In classrooms, pupils' behaviour and focus are exceptional.

Staff skilfully lead discussions to develop pupils' understanding of each topic. Pupils listen attentively to staff and one another. Leaders at all levels know precisely what is required to ensure pupils achieve their best.

Pupils are keen to succeed and do their best daily.

What does the school do well and what does it need to do better?

The school has created an ambitious curriculum for all pupils. The important knowledge, skills and vocabulary pupils need to develop are clearly set out.

The curriculum for children in the early years is expertly planned. This helps children get off to a strong start in their education. Leaders have considered the topics that pupils might find most difficult to understand.

Teachers provide extra explanations or spend additional time teaching these tricky topics. As a result, pupils learn the curriculum successfully and achieve well.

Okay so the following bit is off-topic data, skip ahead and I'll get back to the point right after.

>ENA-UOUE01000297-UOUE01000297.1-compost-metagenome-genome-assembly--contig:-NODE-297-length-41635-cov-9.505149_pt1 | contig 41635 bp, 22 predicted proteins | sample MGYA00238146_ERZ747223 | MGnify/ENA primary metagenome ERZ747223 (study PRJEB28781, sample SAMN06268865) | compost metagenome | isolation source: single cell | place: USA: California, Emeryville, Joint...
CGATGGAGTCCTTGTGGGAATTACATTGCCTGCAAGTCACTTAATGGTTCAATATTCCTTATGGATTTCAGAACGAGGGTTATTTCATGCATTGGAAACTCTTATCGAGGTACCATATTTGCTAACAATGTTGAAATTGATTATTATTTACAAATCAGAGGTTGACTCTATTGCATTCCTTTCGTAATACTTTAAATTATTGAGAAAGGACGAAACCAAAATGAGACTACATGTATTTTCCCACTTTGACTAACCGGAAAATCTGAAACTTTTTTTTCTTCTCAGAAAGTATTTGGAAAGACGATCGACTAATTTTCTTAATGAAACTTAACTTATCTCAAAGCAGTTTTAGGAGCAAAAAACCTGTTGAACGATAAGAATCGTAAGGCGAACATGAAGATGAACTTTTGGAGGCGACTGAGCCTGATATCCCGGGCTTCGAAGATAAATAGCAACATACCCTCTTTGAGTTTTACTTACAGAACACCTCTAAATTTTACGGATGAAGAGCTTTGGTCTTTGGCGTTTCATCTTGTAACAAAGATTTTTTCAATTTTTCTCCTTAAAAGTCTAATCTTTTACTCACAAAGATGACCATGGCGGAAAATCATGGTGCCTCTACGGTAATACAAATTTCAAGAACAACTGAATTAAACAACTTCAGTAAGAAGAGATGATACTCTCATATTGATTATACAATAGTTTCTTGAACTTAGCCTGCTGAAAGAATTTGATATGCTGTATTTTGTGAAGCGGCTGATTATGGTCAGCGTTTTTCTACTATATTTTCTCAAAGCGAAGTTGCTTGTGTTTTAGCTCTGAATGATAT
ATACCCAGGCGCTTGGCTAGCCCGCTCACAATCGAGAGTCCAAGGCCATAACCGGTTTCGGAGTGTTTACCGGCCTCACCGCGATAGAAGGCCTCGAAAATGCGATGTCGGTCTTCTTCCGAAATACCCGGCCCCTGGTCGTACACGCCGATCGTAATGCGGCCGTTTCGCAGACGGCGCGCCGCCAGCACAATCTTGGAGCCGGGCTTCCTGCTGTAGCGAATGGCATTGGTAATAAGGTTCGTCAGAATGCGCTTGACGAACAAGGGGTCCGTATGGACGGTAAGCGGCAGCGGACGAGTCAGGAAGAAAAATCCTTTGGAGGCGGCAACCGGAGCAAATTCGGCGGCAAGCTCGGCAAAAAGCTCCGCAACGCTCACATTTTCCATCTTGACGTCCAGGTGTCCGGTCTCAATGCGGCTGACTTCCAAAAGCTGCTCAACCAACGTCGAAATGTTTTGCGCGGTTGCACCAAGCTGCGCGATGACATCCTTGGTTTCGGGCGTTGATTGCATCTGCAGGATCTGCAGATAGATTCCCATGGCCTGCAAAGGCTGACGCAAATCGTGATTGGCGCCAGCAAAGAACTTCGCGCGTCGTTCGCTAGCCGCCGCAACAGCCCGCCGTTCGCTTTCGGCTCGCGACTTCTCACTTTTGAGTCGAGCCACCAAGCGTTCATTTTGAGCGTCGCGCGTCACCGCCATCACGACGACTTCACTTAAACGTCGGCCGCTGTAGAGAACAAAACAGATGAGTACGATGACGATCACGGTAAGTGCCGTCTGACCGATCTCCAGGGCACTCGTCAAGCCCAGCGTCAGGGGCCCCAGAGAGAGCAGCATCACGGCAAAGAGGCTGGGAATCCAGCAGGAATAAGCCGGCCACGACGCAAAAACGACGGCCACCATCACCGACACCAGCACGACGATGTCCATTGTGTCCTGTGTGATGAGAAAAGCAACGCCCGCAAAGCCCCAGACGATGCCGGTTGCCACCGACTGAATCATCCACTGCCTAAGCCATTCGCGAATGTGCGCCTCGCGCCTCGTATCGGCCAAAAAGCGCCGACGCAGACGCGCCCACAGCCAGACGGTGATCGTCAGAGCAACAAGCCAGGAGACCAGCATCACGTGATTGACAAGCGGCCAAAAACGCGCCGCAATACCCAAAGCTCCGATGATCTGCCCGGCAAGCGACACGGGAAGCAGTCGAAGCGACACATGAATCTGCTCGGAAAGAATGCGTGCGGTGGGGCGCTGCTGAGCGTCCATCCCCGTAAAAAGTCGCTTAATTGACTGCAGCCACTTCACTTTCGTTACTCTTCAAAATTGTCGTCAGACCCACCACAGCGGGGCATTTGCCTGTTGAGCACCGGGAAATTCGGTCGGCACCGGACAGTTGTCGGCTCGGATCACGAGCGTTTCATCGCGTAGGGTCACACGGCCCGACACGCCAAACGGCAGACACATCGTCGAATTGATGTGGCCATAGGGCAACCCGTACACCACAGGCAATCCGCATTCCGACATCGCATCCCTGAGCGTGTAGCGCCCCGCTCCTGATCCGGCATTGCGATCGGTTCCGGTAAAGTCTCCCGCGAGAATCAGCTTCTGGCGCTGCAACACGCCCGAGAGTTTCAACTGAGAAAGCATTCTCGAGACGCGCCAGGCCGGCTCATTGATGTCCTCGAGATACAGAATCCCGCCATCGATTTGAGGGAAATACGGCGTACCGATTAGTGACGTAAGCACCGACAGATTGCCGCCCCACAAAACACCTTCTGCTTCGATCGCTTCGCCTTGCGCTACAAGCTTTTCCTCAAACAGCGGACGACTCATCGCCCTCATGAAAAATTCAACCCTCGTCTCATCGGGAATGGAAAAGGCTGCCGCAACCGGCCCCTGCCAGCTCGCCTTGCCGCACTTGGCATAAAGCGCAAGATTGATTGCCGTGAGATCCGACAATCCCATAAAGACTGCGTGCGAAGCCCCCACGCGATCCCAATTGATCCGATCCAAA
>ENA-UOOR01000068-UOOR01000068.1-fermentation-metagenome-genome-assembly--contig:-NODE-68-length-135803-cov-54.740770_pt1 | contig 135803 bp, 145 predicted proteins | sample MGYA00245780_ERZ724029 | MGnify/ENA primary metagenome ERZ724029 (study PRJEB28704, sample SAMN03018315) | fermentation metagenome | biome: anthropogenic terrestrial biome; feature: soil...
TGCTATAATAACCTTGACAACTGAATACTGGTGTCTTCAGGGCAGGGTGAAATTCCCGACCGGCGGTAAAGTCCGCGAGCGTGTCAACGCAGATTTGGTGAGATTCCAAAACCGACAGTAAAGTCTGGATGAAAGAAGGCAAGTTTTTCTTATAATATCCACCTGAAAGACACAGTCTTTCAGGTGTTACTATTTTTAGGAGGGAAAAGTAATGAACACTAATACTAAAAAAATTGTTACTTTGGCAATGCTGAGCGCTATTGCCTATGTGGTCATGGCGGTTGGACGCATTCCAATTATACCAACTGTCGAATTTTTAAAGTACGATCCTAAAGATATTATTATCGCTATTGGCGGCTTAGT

The curriculum has been well designed by staff who are knowledgeable specialists.

For example, music and the arts are prioritised for all pupils. This rich curriculum offer stimulates pupils' talents and interests. Staff take part in regular training and professional development.

They become experts in their field. The curriculum is well adapted to meet the needs of all pupils, including those with special educational needs and/or disabilities (SEND).

Support for pupils with SEND is highly effective.

This includes plans that precisely set out each pupil's needs. Pupils with SEND participate and achieve well. Staff understand how to structure learning to get the best out of pupils.

This includes revisiting pupils' prior learning and regularly checking their understanding. The school has identified the important vocabulary it wants pupils to learn. This vocabulary is embedded more fully in some subjects than in others.